Supreme Court: Police Can Make ‘Reasonable’ Mistakes Of Law In Executing A Traffic Stop

The Supreme Court says that police who have a "reasonable" misunderstanding of the law can still pull you over.

Police Cars Traffic Stop

In a decision handed down yesterday, the Supreme Court ruled that a police officer who pulls over a vehicle based on his or her mistaken understanding of the law can still be said to have acted in accordance with the Fourth Amendment if the facts indicated that the mistake was “reasonable” under the circumstances:

WASHINGTON — A police officer can stop a car based on a mistaken understanding of the law without violating the Fourth Amendment, the Supreme Court ruled on Monday in an 8-1 decision.

The case arose from a traffic stop in North Carolina based on a broken brake light. But state law there required only a single working “stop lamp,” which the car in question had.

In an opinion by Chief Justice John G. Roberts Jr., the Supreme Court ruled that the officer’s mistake was reasonable and so did not run afoul of the Fourth Amendment’s ban on unreasonable searches and seizures.

The case concerned a 2009 traffic stop near Dobson, N.C., conducted by Sgt. Matt Darisse. The car’s owner, Nicholas B. Heien, who had been asleep in the back seat while a friend drove, consented to a search. Sergeant Darisse found a sandwich bag containing cocaine.

Mr. Heien was charged with attempted drug trafficking, and he challenged the stop as a violation of the Fourth Amendment. A midlevel state appeals court agreed, basing its decision on an interpretation of the state traffic law as requiring only a single working brake light. The interpretation was not challenged as the case was further appealed. The North Carolina Supreme Court nonetheless reversed the decision, saying Sergeant Darisse’s mistake about what the law meant had been reasonable.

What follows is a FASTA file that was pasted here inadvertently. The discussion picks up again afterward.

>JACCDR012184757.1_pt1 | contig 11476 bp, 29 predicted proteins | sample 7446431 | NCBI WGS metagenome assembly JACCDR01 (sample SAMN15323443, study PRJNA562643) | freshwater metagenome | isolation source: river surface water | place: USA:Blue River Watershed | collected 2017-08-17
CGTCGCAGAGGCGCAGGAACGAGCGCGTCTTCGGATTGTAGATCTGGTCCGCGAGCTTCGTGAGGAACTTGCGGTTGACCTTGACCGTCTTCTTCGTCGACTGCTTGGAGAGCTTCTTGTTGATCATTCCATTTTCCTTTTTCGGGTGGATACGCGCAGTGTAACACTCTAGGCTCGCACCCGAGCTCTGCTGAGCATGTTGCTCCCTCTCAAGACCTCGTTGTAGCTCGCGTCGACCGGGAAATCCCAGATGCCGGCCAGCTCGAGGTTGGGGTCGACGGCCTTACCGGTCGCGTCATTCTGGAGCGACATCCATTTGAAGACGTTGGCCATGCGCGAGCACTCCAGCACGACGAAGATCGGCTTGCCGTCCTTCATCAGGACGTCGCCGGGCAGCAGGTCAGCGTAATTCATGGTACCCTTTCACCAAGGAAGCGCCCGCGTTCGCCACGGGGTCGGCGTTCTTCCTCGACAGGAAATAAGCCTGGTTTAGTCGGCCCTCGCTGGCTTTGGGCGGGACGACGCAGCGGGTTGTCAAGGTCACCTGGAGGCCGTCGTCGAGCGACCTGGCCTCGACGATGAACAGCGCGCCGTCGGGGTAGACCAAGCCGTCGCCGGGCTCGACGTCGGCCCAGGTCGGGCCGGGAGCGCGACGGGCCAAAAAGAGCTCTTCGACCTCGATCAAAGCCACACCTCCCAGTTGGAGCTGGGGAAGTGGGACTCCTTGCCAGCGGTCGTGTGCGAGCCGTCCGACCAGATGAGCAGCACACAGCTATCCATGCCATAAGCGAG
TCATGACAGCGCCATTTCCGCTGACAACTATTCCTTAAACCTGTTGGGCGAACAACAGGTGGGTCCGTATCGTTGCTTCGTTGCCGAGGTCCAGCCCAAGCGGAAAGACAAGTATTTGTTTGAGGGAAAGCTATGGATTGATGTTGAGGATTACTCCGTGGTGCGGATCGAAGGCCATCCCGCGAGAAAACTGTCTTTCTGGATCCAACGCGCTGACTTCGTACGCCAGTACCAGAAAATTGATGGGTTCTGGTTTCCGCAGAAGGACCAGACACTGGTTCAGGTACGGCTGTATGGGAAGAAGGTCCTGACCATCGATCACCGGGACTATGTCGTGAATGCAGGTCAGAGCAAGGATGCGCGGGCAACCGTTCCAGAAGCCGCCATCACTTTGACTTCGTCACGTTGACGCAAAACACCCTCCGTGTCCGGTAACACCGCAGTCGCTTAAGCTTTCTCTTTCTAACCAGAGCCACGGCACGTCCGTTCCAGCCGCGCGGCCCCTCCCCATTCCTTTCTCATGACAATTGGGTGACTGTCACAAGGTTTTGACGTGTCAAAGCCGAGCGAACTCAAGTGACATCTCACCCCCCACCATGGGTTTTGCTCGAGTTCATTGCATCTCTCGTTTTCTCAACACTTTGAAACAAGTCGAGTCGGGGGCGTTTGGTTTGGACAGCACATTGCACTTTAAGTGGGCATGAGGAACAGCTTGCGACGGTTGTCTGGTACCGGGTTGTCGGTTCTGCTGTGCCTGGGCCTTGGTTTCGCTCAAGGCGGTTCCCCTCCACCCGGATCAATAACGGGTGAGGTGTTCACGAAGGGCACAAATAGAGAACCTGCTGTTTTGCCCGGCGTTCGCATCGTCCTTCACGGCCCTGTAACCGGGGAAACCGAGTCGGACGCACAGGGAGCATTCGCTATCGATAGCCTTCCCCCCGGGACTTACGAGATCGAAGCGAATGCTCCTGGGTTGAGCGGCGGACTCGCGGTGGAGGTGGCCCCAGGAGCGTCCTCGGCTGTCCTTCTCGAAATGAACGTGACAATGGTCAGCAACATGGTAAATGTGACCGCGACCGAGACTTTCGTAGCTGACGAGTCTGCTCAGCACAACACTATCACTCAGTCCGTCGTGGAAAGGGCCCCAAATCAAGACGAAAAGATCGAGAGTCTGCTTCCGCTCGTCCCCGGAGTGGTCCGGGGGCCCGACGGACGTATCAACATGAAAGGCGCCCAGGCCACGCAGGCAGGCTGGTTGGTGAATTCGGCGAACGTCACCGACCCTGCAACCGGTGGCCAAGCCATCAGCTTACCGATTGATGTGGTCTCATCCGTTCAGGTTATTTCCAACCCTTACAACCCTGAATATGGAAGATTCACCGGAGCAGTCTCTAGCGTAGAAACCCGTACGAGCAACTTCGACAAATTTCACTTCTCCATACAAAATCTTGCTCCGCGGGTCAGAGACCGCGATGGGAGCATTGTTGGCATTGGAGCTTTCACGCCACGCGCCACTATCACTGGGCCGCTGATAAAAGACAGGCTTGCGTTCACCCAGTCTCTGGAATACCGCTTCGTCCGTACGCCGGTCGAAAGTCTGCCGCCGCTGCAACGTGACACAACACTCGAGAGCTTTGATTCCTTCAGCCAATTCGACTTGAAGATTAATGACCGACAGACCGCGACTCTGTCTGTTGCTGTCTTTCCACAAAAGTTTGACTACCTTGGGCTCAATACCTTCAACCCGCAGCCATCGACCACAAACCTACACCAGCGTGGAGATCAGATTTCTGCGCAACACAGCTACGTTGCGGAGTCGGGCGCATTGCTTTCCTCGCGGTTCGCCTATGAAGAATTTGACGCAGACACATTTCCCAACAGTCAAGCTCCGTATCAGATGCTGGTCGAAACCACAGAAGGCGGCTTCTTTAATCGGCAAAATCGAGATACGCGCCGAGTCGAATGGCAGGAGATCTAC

In Monday’s decision, Heien v. North Carolina, No. 13-604, the United States Supreme Court agreed. Chief Justice Roberts noted that searches and seizures based on a police officer’s reasonable misunderstanding of the facts had long been permissible. He said that reasoning applied to mistaken interpretations of the law.

Chief Justice Roberts wrote that the court’s decision “does not discourage officers from learning the law,” because only objectively reasonable mistakes were permitted.

“An officer can gain no Fourth Amendment advantage,” the chief justice wrote, “through a sloppy study of the laws he is duty-bound to enforce.”

Justice Elena Kagan joined the majority opinion but added a concurrence, which was joined by Justice Ruth Bader Ginsburg. She emphasized that the state law in question “poses a quite difficult question of interpretation, and Sergeant Darisse’s judgment, although overturned, had much to recommend it.”

Justice Sonia Sotomayor dissented. She said the court’s ruling “means further eroding the Fourth Amendment’s protection of civil liberties in a context where that protection has already been worn down.”